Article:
From the Pastor’s Pen:
“God is Terrible with His Judgements...” (Hebrews 10:31)
“It is a fearful thing to fall into the hands of the living God.” (Hebrews 10:31)
Human nature very much swings back and forth as a pendulum, swinging from one extreme to another. In my early years, church sermons were of the “hellfire and brimstone” variety. To use the imagery of Jonathan Edwards, we were spiders hanging by a thread over the raging fire below. Many tell stories of those days with dread and terror, for the pendulum has now swung into the opposite extreme. Our churches are filled with “feel good” messages. Let’s hear about grace and mercy, love and acceptance, and sing five verses of “Just As I Am,” and go home.
But let me ask a question - are either of these a balanced picture of God? The answer is not somewhere in the middle, as if we dumbed down His judgment and dialed back His mercy. The answer is to grab both of those extremes and to hold them together at the same time. God is equally abundant in His mercy and terrible in His judgments.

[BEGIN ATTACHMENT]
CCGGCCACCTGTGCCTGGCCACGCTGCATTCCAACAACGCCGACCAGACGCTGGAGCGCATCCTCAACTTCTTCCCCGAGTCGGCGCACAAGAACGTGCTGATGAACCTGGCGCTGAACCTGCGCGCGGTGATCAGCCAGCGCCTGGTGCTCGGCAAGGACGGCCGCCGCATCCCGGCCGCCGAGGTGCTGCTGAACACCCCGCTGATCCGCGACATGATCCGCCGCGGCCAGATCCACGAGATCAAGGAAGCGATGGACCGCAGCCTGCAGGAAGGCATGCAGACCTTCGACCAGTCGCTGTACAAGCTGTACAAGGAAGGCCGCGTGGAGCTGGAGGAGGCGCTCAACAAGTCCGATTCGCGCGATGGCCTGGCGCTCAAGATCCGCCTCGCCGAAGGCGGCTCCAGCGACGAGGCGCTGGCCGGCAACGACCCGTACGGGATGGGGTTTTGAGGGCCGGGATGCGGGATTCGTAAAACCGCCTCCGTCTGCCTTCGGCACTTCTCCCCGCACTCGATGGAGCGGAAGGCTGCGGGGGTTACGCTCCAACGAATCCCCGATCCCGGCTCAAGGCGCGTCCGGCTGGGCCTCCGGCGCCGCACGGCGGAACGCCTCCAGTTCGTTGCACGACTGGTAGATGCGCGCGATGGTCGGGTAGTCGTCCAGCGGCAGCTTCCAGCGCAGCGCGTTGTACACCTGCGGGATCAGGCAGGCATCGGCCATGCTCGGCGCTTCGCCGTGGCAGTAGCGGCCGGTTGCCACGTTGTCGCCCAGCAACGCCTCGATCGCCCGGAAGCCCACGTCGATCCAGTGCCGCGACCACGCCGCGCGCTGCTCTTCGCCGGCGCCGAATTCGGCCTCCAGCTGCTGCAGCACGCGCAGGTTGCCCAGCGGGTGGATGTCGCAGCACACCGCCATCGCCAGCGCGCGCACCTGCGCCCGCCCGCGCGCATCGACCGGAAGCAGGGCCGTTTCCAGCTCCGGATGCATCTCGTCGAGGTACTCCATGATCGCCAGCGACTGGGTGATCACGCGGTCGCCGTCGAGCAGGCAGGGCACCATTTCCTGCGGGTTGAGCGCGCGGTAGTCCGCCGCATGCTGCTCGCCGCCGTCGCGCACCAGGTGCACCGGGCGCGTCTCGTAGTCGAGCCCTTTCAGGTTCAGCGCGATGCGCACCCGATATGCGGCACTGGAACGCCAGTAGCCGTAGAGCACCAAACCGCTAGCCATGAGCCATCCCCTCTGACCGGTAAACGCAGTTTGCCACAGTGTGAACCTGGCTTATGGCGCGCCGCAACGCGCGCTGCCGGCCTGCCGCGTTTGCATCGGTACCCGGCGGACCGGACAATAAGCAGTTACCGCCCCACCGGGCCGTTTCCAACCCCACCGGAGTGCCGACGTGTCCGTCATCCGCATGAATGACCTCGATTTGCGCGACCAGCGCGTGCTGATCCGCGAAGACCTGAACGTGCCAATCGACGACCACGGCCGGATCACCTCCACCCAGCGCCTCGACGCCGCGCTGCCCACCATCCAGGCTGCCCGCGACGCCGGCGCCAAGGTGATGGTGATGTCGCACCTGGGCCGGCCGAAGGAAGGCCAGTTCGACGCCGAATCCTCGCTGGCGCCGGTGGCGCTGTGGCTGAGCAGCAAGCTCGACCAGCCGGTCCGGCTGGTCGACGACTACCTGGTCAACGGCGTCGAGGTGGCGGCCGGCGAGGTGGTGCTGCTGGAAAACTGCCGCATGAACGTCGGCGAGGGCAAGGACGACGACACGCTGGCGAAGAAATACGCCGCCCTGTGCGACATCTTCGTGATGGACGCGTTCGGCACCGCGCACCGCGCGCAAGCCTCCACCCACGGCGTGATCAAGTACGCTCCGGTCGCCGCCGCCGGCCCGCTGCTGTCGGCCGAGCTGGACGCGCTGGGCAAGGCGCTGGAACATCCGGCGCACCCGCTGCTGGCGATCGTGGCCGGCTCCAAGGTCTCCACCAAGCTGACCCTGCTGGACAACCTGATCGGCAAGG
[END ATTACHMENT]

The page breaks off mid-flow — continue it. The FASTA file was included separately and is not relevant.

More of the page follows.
Do we not see this in the cross of Jesus Christ? Do we not see the love of God? The cross was the pulpit where Jesus preached love to the world. The Father so loved the world that He gave His Son. The Good Shepherd laid down His life for His sheep because He loved us. What greater love is there than this, that He would die for us when we were ungodly? There is an abundance of love!
But do we not also see God’s hatred for sin? The whips, the nails, the hammer, the spear, the being forsaken by God - is this not a picture of God’s wrath? The cute cross jewelry which adorns the necks and keychains of many whitewashes the severity and shame of the cross. The cross was an emblem of wrath and a reminder of the wrath which we deserve. When we sin, when we entertain sinful thoughts and affections, when we act on sinful inclinations of any size, we deserve wrath ten out of ten times.
We cheapen God’s grace when we do not tremble at God’s wrath. We squander the blood of the Lamb when we do not fear the wrath of the Lamb. As the jeweler places the diamond on a black velvet cloth to highlight its beauty, so God’s grace shines the brightest when placed against the wrath from which we deserve. Our churches will remain empty and our worship grow silent until we grasp in both hands the abundance of God’s mercy and the terror of God’s wrath.